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Cell. 1980 Jan;19(1):245-54.

Calcium regulation of growth and differentiation of mouse epidermal cells in culture.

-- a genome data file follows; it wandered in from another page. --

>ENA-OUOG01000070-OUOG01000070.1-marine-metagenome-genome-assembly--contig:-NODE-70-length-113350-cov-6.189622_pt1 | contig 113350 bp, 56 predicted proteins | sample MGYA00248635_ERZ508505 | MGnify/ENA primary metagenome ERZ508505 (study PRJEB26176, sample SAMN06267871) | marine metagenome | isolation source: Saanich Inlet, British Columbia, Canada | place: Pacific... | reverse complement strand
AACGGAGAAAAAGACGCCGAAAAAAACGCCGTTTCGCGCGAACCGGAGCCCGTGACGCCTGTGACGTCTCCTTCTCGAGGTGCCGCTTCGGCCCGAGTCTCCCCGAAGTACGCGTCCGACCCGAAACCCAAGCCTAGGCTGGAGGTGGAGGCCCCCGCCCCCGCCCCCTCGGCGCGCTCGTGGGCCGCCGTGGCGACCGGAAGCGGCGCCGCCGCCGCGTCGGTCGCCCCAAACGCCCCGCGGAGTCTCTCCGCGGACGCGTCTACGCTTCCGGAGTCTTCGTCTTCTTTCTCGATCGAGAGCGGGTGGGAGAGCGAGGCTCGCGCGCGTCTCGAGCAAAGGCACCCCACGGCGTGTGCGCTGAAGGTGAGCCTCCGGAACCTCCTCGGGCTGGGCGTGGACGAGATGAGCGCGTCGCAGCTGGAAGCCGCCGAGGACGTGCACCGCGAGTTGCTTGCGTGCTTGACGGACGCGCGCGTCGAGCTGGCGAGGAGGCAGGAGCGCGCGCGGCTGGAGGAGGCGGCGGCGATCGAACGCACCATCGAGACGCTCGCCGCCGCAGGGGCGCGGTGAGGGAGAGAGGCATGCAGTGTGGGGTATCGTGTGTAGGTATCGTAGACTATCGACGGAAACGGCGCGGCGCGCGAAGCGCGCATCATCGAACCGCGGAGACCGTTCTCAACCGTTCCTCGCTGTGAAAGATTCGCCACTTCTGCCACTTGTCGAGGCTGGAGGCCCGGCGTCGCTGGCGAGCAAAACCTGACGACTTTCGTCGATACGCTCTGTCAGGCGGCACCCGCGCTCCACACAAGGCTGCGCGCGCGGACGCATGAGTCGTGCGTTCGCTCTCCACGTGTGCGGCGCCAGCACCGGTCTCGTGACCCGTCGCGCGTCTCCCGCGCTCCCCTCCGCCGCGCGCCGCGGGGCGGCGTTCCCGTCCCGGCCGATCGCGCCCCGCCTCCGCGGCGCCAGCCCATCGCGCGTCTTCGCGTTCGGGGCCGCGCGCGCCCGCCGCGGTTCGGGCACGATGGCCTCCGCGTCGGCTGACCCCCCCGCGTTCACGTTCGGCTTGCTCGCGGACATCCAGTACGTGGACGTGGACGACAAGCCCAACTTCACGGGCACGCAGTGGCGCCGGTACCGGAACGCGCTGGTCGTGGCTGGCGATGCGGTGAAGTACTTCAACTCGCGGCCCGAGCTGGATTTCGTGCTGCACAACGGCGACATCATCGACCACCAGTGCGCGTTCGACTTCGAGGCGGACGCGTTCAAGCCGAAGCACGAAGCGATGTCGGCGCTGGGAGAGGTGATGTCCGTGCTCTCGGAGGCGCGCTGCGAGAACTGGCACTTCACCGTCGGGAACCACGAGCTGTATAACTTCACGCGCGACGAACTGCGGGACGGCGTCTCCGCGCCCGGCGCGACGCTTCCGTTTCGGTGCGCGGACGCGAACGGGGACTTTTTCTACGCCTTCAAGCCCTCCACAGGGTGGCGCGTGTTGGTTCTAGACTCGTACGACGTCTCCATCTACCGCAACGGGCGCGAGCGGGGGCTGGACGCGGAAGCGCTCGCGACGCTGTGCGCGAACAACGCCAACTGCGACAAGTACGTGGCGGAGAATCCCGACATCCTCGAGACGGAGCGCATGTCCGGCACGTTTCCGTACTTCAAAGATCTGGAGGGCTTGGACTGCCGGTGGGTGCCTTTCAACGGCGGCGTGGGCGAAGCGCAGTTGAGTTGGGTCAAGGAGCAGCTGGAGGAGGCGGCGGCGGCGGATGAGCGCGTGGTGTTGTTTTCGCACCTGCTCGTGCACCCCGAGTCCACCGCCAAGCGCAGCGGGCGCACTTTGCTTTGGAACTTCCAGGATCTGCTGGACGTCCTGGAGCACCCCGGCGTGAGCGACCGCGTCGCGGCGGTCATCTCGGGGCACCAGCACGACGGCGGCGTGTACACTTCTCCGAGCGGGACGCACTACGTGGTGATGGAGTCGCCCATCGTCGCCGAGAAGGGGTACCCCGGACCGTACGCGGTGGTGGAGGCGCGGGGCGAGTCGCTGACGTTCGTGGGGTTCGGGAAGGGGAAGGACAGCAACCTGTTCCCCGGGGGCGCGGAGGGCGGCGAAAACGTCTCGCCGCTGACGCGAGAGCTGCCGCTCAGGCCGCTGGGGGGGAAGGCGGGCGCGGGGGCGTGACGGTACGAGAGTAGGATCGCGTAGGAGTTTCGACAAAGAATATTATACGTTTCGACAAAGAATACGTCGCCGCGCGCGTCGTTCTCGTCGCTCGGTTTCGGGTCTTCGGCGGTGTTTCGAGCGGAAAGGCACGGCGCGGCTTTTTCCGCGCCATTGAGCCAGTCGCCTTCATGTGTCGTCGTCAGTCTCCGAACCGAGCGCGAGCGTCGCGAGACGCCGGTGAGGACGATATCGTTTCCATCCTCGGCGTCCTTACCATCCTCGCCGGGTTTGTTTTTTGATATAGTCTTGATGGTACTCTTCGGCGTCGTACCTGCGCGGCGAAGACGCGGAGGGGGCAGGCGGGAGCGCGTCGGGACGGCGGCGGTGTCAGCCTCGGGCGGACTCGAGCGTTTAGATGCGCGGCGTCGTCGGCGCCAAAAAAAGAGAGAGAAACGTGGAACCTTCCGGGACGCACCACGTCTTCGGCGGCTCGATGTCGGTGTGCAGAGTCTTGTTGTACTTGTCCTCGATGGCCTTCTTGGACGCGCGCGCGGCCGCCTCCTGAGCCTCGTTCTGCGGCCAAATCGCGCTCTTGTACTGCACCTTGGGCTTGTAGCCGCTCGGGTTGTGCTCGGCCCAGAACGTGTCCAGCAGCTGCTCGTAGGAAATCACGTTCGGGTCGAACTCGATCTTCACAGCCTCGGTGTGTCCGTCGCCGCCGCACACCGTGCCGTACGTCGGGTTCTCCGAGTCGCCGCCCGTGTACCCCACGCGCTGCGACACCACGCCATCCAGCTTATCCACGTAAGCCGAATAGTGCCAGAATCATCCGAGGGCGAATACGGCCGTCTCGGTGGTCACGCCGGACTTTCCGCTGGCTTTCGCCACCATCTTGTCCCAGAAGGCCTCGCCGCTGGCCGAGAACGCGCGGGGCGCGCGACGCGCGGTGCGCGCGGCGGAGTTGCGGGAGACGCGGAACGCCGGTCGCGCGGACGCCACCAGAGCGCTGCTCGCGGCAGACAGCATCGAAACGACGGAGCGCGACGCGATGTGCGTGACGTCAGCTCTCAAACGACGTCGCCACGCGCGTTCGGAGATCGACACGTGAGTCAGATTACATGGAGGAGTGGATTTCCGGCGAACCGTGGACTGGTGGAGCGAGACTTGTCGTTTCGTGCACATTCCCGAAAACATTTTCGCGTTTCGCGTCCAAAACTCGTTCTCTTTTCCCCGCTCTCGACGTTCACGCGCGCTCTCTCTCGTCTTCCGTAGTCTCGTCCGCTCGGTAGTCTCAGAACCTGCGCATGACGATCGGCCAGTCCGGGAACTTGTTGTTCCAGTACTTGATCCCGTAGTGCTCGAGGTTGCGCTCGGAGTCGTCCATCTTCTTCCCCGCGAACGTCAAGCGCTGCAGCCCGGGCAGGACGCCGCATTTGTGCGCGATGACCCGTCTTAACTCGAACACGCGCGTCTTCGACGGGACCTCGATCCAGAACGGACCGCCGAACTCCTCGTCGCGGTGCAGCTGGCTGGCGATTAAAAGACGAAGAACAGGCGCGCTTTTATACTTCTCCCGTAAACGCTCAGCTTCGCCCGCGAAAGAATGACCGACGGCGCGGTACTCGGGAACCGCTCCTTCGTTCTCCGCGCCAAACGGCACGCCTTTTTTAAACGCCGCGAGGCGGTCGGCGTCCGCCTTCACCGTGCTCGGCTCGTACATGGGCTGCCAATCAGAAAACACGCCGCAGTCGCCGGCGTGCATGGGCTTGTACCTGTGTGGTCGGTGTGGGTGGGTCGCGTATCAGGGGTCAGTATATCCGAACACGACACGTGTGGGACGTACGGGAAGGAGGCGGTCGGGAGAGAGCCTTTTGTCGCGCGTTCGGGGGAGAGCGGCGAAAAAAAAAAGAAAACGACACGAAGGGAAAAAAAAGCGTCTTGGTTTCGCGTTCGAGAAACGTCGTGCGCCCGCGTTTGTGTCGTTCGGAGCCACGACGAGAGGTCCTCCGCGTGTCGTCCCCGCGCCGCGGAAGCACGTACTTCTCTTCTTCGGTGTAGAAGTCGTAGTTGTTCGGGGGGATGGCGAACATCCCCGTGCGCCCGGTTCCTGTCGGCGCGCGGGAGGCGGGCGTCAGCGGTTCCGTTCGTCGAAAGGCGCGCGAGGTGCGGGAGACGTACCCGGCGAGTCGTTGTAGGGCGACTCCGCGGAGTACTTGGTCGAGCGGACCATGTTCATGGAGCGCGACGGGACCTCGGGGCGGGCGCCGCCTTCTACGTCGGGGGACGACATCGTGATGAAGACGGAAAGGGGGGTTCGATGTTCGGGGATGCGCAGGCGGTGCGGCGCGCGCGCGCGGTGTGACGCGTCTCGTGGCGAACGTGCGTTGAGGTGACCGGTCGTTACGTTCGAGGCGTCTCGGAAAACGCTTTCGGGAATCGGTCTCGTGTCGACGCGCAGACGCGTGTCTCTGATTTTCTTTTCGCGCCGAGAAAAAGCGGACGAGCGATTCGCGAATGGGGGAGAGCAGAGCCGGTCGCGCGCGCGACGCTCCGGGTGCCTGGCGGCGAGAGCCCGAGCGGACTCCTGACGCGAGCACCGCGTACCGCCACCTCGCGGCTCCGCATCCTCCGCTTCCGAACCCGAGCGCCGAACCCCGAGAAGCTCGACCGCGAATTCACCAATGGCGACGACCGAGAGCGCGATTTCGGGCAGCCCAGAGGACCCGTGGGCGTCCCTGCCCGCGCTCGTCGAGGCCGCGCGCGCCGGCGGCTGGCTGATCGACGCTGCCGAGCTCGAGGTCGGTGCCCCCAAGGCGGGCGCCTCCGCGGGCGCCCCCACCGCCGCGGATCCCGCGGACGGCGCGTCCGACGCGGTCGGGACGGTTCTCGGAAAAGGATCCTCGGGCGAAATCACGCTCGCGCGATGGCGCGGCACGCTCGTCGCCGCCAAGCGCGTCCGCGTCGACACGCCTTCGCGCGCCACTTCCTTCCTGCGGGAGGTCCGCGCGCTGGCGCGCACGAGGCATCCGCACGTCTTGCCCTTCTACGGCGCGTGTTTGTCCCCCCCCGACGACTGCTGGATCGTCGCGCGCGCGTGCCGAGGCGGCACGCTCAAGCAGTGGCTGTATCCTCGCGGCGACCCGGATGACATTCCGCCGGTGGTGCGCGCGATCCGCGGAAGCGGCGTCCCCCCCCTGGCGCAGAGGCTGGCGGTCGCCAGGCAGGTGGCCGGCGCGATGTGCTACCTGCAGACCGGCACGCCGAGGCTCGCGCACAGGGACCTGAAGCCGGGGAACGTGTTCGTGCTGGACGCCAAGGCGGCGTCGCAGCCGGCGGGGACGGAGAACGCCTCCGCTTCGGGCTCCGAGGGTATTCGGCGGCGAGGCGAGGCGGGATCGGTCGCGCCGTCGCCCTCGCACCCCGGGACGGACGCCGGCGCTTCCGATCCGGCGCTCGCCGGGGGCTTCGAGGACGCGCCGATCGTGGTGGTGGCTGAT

Modification of the ionic calcium concentration in the culture medium markedly alters the pattern of proliferation and differentiation in cultured mouse epidermal cells. When medium calcium is lowered to 0.05--0.1 mM, keratinocytes proliferate rapidly with a high growth fraction and do not stratify, but continue to synthesize keratin. The cells grow as a monolayer for several months and can be subcultured and cloned in low Ca++ medium. Ultrastructural examination of cells cultured under low Ca++ conditions reveals widened intercellular spaces, abundant microvilli and perinuclear organization of tonofilaments and cellular organelles. Desmosomes are absent. Epidermal cells growing as a monolayer in low Ca++ can be induced to terminally differentiate by adding calcium to the level normally found in the culture medium (1.2 mM). Cell-to-cell contact occurs rapidly and desmosomes form within 2 hr. The cells stratify by 1--2 days and terminally differentiate with cell sloughing by 3--4 days. After Ca++ addition, DNA synthesis decreases with a lag of 5--10 hr and is totally inhibited within 34 hr. In contrast, RNA and protein synthesis continue at 40--50% of the low Ca++ level at day 3, a time when many cells are detaching from the culture dish. Keratin synthesis is unaffected by the Ca++ switch.

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